Liturgy for All Souls
Romans 8. 31-39
John 15: 9-17
Love is the command. But how can love be commanded?
Surely love is more something that is beckoned…invited, enticed even? Or perhaps it is better to say that love is a living thing that grows, changing us and changing the world.
But a commandment? Our minds may think of the ten commandments and then to the sense of summoning the personal discipline to do the right thing. Or maybe we remember where Jesus tells us to love our neighbour as ourselves and think this has something to do with the same ‘amount’ of love. But when we hear these words from John’s Gospel to love as we have been loved, it becomes clear that we are talking not about the measure of our love but about love that all comes from the same Divine source. As we gather here, hearts full as we remember those we have loved who have died, we know deeply that we loved not because we were commanded to love. Rather, love grows naturally -often with great power and beauty- in the space between us as we shared our lives.
In John’s Gospel he talks about “abiding” in God. There is a sense here of an effortless remaining in the intimate company of the one who knows and loves you. A way of being caught up in the being of God so that there is an eternal quality to your living and your loving because your Spirit dwells in the life of God. It is this eternal abiding that gives us the hope in an unbroken continuity of our life with God now across the veil of death to life eternal. It is faith in a God who abides in us and with us that means we can remember with hope those we have loved who have died and yet continue to abide in God.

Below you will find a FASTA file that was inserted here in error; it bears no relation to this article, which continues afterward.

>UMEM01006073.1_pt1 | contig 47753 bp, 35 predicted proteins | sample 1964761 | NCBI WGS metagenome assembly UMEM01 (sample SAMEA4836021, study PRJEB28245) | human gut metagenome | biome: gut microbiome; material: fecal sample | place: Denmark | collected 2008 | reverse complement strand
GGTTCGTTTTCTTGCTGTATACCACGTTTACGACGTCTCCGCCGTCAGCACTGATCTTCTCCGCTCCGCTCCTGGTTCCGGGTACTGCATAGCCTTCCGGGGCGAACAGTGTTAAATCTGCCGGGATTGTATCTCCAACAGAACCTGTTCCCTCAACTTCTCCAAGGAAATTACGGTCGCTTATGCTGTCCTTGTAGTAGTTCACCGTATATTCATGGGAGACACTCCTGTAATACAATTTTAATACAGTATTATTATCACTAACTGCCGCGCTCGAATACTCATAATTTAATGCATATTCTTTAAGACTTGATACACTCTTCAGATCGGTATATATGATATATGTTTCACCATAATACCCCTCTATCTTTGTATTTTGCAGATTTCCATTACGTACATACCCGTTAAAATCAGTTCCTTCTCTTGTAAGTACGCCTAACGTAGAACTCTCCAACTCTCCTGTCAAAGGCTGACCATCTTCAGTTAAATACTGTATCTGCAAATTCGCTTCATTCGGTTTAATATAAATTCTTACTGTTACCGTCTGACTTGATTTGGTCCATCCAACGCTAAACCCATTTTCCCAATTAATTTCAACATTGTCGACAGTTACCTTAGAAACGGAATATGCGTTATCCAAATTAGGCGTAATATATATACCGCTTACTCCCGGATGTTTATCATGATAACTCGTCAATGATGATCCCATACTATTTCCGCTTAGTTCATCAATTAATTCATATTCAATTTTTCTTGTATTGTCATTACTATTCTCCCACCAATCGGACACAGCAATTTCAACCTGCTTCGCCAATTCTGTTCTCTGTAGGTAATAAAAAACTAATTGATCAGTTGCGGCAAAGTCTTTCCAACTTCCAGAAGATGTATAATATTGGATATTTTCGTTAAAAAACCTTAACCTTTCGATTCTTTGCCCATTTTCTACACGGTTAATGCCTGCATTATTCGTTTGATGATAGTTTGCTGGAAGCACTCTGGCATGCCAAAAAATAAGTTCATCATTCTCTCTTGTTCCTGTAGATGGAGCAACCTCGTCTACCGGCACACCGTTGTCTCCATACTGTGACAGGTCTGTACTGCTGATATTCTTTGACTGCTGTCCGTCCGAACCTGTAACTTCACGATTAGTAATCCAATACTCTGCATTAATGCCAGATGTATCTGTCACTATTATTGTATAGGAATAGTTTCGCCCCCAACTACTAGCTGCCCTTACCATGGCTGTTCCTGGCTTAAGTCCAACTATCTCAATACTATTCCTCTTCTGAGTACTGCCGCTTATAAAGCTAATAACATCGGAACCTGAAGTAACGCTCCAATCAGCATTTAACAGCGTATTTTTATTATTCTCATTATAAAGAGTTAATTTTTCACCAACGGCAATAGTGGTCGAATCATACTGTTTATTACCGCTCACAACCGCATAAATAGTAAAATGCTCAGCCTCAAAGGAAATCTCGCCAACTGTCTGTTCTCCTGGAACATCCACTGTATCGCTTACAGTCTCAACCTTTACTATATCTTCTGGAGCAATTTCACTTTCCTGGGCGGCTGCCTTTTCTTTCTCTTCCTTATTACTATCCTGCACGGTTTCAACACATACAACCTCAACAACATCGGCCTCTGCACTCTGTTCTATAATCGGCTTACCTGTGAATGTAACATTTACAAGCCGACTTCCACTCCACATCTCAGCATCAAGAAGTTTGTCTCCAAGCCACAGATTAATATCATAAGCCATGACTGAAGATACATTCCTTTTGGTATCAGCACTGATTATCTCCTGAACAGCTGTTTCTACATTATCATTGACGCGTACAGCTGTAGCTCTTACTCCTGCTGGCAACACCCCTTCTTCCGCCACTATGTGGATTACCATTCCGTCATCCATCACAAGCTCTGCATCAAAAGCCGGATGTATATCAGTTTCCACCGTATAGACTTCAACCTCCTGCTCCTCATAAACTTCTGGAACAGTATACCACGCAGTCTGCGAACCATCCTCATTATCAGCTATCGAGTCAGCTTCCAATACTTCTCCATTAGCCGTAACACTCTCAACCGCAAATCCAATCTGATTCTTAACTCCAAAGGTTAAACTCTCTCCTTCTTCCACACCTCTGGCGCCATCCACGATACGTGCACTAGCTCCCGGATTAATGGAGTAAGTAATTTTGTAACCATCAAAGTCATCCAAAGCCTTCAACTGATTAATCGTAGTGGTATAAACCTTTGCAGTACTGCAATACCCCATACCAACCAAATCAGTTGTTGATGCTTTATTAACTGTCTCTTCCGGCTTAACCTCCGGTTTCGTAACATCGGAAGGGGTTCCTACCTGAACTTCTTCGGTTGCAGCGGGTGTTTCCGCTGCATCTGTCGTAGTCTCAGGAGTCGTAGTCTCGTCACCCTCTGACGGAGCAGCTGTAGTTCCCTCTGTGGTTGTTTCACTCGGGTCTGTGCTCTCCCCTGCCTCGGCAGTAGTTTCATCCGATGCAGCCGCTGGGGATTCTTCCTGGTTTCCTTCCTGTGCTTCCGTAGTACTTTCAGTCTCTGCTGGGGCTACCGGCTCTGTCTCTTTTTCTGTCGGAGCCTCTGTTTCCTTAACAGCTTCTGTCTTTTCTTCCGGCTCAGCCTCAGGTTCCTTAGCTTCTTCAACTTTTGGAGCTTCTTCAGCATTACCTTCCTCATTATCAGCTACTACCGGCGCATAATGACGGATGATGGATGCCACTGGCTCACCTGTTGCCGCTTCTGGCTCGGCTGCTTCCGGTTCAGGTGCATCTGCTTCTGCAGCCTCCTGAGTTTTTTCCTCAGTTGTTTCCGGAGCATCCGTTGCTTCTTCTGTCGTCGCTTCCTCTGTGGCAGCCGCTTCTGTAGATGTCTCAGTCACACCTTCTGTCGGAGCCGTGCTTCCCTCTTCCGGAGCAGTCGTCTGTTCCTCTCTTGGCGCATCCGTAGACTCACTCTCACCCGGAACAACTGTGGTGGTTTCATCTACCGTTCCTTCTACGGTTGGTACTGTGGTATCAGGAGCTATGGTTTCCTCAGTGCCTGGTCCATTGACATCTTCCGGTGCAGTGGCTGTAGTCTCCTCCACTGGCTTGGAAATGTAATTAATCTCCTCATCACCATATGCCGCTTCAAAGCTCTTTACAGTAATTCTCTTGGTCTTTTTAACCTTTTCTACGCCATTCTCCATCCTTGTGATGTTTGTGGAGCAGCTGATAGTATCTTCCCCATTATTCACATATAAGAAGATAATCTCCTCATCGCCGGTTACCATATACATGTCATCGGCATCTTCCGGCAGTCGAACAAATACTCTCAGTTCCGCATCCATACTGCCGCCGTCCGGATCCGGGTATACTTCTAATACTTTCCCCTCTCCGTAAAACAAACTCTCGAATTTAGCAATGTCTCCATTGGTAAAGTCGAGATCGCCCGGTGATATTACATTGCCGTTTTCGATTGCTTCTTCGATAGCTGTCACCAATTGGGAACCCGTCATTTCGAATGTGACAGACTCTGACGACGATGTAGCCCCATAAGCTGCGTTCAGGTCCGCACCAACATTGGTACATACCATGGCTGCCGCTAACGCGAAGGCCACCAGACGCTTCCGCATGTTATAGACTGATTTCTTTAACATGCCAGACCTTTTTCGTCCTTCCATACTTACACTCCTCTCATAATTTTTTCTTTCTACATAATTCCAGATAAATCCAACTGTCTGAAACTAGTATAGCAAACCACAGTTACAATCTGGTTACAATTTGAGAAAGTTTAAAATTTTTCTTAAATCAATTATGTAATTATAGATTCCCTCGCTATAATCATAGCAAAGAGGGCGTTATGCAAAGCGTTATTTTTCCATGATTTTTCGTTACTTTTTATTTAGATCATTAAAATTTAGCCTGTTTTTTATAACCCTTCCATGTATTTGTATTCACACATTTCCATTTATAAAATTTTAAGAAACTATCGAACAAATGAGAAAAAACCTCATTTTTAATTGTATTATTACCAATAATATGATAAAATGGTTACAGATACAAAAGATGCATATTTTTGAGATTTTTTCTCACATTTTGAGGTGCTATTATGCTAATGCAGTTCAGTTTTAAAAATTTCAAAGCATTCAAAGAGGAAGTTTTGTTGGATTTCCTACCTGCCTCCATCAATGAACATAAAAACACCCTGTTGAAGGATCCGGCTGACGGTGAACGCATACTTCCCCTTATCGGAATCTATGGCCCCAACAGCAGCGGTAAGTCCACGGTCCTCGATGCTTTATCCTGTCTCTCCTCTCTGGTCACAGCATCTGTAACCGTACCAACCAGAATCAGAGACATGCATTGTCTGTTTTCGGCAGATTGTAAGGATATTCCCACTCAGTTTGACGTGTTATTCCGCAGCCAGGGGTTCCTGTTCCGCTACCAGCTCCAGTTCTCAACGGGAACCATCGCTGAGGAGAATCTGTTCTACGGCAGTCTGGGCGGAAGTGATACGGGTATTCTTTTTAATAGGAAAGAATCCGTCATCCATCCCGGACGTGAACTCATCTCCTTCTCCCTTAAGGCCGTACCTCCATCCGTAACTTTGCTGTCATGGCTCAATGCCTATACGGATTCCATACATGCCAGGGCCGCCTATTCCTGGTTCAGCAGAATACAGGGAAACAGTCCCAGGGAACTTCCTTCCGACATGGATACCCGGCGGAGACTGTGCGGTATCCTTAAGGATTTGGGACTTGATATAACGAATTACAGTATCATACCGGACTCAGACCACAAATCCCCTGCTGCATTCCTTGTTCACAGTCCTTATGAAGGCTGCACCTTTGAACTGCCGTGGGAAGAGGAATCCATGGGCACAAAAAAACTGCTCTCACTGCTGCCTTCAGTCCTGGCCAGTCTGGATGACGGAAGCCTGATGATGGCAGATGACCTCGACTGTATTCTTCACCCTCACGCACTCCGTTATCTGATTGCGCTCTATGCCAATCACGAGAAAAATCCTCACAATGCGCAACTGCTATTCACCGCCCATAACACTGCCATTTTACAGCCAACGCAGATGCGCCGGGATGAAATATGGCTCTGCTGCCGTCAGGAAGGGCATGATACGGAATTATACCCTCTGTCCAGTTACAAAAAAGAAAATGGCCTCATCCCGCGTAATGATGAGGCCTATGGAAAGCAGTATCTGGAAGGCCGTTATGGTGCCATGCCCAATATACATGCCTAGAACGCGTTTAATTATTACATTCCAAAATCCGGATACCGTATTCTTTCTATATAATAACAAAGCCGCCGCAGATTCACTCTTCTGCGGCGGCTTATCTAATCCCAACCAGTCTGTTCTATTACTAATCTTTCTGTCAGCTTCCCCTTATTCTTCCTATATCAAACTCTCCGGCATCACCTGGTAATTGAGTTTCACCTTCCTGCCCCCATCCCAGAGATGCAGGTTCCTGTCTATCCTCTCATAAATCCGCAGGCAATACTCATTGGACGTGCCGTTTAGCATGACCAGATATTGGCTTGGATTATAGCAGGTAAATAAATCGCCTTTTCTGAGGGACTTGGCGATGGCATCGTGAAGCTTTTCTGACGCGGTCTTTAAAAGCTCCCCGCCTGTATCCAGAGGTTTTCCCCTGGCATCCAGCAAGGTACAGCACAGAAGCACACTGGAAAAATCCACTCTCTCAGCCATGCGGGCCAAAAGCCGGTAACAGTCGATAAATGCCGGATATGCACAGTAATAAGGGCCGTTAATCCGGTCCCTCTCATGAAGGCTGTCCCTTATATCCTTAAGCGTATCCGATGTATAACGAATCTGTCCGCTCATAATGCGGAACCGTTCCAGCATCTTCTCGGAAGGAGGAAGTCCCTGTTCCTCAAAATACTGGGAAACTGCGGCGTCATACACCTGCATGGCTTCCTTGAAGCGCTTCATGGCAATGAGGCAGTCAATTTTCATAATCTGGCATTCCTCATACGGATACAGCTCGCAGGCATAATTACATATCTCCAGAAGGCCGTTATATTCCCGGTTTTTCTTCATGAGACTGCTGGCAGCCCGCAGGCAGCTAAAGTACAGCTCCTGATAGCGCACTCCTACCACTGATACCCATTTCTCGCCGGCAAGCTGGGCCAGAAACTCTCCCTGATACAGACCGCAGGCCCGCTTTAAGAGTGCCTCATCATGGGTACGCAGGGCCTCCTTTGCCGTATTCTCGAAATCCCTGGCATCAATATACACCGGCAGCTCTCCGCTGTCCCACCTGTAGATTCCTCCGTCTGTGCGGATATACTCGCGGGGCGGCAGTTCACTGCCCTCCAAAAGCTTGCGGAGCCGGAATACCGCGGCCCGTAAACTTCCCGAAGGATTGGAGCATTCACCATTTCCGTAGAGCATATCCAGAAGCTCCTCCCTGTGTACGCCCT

When we think about all love coming from the same source that breathed us into life and holds us in love, then it takes the idea of love as a commandment to a new place. Jesus perhaps would say we must love because it is love that opens us to life and creative power. Without love, we remain enclosed in the confining prison of the self. As James Finley phrases it, “Our union with God is essential to our union with others, and our union with others is essential to our union with God.”
Of course liberation from that self-serving prison does not come without cost, and so it is easy to understand why some may choose not to take the risk of love. As Richard Rohr very bluntly phrases it, “There is a straight line between love and suffering.” To love is to suffer, and it gives fresh insight to the kind of abiding that loving God and loving one another entails- our sharing of the suffering of one another and a God who suffers with us. We may intellectualise about love, or try to obey the commandment to love by an effort of will, but it is only love and the suffering love brings which enables us to die to ourselves and open our hearts to a greater awareness and aliveness, even or, perhaps especially, in the midst of death.
We gather tonight, each with our own grief; and yet it is not just our own. As all love comes from the one source of life, then so also we do not grieve alone. The invitation to abide in the love at the heart of everything is an invitation to see our lives and our loves outside and beyond the confines of our vision and the linear time we know. Our earthly lives are fleeting, but our loves are eternal, held in the source of all being. We miss the presence of the ones we love- miss their dear physical selves present beside us to share our lives- but we can glimpse the truth that in the life of God there truly is no separation. Beyond this vale of tears there is the promise of the eternal present where all our loves dwell in unbroken continuity. So…(paraphrasing Jan Richardson’s beautiful poem)
Believe this love
that it still
…. speaks to you
in undying words,
that it has never ceased
to gather your heart
into its heart.
Believe this blessing
Believe it goes with you
Believe it knows you
still.  +Amen
 Jan Richardson, Blessing That Does Not End
from The Cure for Sorrow: A Book of Blessings for Times of Grief